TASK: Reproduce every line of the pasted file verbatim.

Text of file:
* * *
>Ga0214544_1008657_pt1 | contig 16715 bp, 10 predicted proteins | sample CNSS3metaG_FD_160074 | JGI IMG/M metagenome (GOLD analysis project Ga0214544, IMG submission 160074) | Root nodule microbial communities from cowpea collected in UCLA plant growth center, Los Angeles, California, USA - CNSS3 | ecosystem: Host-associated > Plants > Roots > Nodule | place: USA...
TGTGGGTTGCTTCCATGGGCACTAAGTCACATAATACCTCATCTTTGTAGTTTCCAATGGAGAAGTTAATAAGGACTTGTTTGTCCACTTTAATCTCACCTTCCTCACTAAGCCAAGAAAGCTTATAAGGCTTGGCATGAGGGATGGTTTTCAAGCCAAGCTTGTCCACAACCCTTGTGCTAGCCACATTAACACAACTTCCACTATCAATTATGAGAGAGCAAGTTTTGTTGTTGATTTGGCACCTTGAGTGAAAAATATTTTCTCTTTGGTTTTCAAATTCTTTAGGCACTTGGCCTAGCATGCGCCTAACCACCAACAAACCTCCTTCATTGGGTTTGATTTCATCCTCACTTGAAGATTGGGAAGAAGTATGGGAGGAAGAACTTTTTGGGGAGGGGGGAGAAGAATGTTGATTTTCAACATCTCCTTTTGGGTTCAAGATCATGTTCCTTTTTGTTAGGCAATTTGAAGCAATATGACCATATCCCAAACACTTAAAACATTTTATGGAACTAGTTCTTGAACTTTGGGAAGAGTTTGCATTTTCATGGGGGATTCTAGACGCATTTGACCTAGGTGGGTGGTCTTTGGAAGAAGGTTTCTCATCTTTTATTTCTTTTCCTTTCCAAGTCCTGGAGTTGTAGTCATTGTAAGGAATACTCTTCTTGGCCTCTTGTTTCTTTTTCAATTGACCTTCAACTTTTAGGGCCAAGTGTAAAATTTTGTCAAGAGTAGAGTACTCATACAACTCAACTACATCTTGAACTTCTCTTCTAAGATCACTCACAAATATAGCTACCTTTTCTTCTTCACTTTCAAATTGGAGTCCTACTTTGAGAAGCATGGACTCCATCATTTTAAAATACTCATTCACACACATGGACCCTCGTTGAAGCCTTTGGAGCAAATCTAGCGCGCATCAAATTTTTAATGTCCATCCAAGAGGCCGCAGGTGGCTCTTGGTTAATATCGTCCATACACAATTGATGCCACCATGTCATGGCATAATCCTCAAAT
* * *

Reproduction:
>Ga0214544_1008657_pt1 | contig 16715 bp, 10 predicted proteins | sample CNSS3metaG_FD_160074 | JGI IMG/M metagenome (GOLD analysis project Ga0214544, IMG submission 160074) | Root nodule microbial communities from cowpea collected in UCLA plant growth center, Los Angeles, California, USA - CNSS3 | ecosystem: Host-associated > Plants > Roots > Nodule | place: USA...
TGTGGGTTGCTTCCATGGGCACTAAGTCACATAATACCTCATCTTTGTAGTTTCCAATGGAGAAGTTAATAAGGACTTGTTTGTCCACTTTAATCTCACCTTCCTCACTAAGCCAAGAAAGCTTATAAGGCTTGGCATGAGGGATGGTTTTCAAGCCAAGCTTGTCCACAACCCTTGTGCTAGCCACATTAACACAACTTCCACTATCAATTATGAGAGAGCAAGTTTTGTTGTTGATTTGGCACCTTGAGTGAAAAATATTTTCTCTTTGGTTTTCAAATTCTTTAGGCACTTGGCCTAGCATGCGCCTAACCACCAACAAACCTCCTTCATTGGGTTTGATTTCATCCTCACTTGAAGATTGGGAAGAAGTATGGGAGGAAGAACTTTTTGGGGAGGGGGGAGAAGAATGTTGATTTTCAACATCTCCTTTTGGGTTCAAGATCATGTTCCTTTTTGTTAGGCAATTTGAAGCAATATGACCATATCCCAAACACTTAAAACATTTTATGGAACTAGTTCTTGAACTTTGGGAAGAGTTTGCATTTTCATGGGGGATTCTAGACGCATTTGACCTAGGTGGGTGGTCTTTGGAAGAAGGTTTCTCATCTTTTATTTCTTTTCCTTTCCAAGTCCTGGAGTTGTAGTCATTGTAAGGAATACTCTTCTTGGCCTCTTGTTTCTTTTTCAATTGACCTTCAACTTTTAGGGCCAAGTGTAAAATTTTGTCAAGAGTAGAGTACTCATACAACTCAACTACATCTTGAACTTCTCTTCTAAGATCACTCACAAATATAGCTACCTTTTCTTCTTCACTTTCAAATTGGAGTCCTACTTTGAGAAGCATGGACTCCATCATTTTAAAATACTCATTCACACACATGGACCCTCGTTGAAGCCTTTGGAGCAAATCTAGCGCGCATCAAATTTTTAATGTCCATCCAAGAGGCCGCAGGTGGCTCTTGGTTAATATCGTCCATACACAATTGATGCCACCATGTCATGGCATAATCCTCAAAT